The first years’ chemistry laboratory courses have started again, mostly on campus ‘as usual’. But is a chemistry kit for home use not a better option? Delta gauged opinions.
Where else than in the lab do students learn about advanced instruments? (Photo: Michal Jarmoluk/Pixabay)

The first years’ chemistry laboratory courses have started again, mostly on campus ‘as usual’. But is a chemistry kit for home use not a better option? Delta gauged opinions.

Lees in het Nederlands

The first year chemistry basic principles laboratory courses for molecular science & technology (MST) started again at TU Delft on Thursday 17 September. Designing the laboratory courses for many degree programmes in corona times is a challenge. Still, not much has changed in terms of the content of the basic principles laboratory courses, says teacher and Professor Rienk Eelkema of the Chemical Engineering Department (AS). Only two small experiments have been added to the current laboratory course for the students. One is about flow and the other about viscosity. Eelkema says that “Anyone can do this at home as it uses tap water and things that everyone has in their kitchen cupboard.”

The number of hours that the students carry out laboratory experiments has also not changed. The difference is that the students do the data processing and report writing either at home or in a specially designated space.

What is new are the introduction lessons in Python that the students get this year. According to Eelkema, the programming language is very useful for chemical engineers. “Later on in their degree or career they will need to build numeric models and to analyse using numerical methodologies.” There has been a desire to include Python in the curriculum for a while, but it is now included as students can easily do the subject at home.

Do it yourself kit
It should not be assumed that the basic principles laboratory courses are largely unchanged from previous years. Dalhousie University in Canada has given much of the first year chemistry laboratory courses online because of corona. This was why the teachers have thought about learning aids. Three British researchers put together an article arguing for chemistry kits for home use, particularly for first years in all science subjects. What do teachers and students at TU Delft think? Would a kit be useful here if TU Delft would have to close again? What are the pros and cons?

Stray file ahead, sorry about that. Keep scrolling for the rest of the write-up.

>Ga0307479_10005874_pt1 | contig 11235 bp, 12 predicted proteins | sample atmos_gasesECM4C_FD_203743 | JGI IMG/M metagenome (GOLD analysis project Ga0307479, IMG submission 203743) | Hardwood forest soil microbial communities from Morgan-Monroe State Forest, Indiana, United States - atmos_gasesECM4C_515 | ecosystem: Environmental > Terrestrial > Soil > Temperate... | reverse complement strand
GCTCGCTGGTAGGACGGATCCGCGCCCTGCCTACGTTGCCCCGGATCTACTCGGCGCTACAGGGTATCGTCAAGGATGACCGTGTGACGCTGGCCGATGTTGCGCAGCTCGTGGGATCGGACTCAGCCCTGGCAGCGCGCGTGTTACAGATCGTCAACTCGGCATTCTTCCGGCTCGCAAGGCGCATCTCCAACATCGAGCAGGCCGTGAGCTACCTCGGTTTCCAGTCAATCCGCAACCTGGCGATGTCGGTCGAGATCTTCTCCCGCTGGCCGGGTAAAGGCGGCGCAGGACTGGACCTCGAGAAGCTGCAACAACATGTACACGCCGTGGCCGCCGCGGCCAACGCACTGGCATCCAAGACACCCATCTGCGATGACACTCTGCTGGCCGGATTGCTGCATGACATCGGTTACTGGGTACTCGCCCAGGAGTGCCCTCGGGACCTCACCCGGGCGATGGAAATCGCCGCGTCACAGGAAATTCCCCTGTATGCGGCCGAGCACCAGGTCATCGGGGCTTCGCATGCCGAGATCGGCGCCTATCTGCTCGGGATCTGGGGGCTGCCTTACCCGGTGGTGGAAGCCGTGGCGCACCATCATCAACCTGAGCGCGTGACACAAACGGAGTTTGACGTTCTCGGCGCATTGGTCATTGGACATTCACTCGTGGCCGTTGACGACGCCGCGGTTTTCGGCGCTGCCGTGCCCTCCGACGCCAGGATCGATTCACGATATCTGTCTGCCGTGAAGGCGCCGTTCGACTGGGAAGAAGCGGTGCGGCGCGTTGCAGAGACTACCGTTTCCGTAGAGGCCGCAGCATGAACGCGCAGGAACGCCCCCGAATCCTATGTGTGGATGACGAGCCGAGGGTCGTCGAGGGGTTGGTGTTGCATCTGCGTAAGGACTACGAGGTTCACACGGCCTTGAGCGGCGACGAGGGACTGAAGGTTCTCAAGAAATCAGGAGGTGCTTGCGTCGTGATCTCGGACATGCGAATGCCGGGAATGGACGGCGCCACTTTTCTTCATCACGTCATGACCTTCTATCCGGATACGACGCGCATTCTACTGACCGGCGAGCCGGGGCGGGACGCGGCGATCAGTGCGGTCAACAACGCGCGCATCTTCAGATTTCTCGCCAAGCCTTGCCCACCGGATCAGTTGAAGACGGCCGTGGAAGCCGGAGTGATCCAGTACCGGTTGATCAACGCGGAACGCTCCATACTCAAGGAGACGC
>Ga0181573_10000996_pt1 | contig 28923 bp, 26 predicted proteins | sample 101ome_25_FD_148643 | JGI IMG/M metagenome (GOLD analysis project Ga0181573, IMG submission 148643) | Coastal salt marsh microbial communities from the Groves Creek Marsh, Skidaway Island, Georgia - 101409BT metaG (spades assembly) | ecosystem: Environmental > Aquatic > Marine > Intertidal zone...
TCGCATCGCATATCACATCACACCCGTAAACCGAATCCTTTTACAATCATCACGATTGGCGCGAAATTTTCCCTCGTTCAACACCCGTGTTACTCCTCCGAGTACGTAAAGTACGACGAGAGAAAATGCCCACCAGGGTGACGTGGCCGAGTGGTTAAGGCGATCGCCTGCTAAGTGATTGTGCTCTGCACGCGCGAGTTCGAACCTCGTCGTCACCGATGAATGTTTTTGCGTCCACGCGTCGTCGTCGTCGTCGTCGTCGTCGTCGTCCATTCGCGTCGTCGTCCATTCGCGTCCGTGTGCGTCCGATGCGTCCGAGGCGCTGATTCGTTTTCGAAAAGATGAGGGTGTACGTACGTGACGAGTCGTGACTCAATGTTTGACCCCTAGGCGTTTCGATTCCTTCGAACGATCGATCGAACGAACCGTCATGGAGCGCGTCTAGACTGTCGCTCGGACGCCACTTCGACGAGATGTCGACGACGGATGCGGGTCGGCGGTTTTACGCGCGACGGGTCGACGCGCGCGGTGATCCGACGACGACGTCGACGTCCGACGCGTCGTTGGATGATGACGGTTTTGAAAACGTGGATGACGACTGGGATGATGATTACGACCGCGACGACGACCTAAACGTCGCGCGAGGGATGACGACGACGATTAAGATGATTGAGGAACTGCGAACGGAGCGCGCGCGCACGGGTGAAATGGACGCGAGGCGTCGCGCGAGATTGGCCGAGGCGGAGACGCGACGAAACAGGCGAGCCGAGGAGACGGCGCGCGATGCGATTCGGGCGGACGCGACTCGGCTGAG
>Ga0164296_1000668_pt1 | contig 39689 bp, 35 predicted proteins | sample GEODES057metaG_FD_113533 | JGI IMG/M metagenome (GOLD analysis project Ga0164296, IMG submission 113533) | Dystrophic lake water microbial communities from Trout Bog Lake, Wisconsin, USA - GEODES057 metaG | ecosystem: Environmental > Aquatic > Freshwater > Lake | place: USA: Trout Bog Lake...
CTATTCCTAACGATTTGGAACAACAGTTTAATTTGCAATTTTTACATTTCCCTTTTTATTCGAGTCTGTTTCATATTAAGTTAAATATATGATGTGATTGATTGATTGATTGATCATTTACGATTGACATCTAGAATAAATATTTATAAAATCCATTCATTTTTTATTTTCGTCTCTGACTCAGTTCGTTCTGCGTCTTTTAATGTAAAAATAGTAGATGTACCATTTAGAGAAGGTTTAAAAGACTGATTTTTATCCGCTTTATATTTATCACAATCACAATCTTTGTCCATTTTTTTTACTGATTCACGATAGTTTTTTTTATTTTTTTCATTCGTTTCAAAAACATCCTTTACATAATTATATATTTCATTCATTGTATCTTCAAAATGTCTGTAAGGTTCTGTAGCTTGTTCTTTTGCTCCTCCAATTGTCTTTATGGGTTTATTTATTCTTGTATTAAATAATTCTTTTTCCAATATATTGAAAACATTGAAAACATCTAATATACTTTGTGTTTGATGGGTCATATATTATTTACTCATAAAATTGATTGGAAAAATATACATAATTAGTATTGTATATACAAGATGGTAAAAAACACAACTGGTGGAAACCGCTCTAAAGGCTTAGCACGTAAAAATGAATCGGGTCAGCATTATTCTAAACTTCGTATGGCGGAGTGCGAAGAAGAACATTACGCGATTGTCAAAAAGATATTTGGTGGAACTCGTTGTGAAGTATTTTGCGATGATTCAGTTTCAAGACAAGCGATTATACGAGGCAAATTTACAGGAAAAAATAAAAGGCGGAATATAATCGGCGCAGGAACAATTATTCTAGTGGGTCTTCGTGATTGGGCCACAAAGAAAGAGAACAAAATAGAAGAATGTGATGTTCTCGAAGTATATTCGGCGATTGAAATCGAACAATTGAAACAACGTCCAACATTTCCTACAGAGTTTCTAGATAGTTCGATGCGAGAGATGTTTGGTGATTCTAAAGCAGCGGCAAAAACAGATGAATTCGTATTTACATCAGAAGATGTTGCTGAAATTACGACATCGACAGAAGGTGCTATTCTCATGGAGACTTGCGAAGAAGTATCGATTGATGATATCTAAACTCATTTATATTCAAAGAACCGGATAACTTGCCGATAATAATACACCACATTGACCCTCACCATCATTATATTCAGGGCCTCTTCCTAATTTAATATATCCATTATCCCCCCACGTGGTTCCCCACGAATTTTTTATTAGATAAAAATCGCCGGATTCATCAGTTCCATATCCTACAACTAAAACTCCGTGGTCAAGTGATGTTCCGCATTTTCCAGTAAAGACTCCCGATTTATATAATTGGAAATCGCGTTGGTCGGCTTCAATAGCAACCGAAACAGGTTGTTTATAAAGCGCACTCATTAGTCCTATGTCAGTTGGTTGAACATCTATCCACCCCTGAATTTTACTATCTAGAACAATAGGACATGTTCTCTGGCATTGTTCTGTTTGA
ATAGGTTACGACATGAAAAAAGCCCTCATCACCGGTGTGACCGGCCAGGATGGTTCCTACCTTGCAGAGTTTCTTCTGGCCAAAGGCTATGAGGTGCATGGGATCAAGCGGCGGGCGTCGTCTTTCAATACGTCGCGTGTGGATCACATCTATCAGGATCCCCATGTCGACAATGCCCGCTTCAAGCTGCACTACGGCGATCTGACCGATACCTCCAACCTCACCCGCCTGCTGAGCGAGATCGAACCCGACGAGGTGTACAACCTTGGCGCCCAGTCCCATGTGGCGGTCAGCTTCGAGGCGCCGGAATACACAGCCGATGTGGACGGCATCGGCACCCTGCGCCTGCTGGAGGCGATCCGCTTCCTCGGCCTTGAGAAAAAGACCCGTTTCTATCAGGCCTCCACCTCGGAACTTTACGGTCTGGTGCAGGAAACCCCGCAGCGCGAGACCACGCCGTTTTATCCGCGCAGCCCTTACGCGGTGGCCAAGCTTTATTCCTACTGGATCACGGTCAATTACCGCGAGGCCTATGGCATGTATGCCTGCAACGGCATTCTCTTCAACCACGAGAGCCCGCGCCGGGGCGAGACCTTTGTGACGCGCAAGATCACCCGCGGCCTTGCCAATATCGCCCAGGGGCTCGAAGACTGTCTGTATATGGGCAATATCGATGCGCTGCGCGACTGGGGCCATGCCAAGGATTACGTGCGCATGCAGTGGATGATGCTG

‘Some students get bogged down in all the things they can do’

In itself, Rienk Eelkema likes the idea of a chemistry kit. “For a while we were considering letting students do experiments at home, using a small microscope that you could use at home. We just did not include it in the subject this year because we were under pressure to decide how we would deal with the problem of lab capacity.”

TU Delft chemistry didactician Ineke Henze-Rietveld has her reservations. She believes that a first year chemistry laboratory course at home would only work under close supervision as the creativity and the thought process of the students need to be stimulated. “Someone at TU Delft, say a teacher in training, should do a graduation research into this,” she suggests.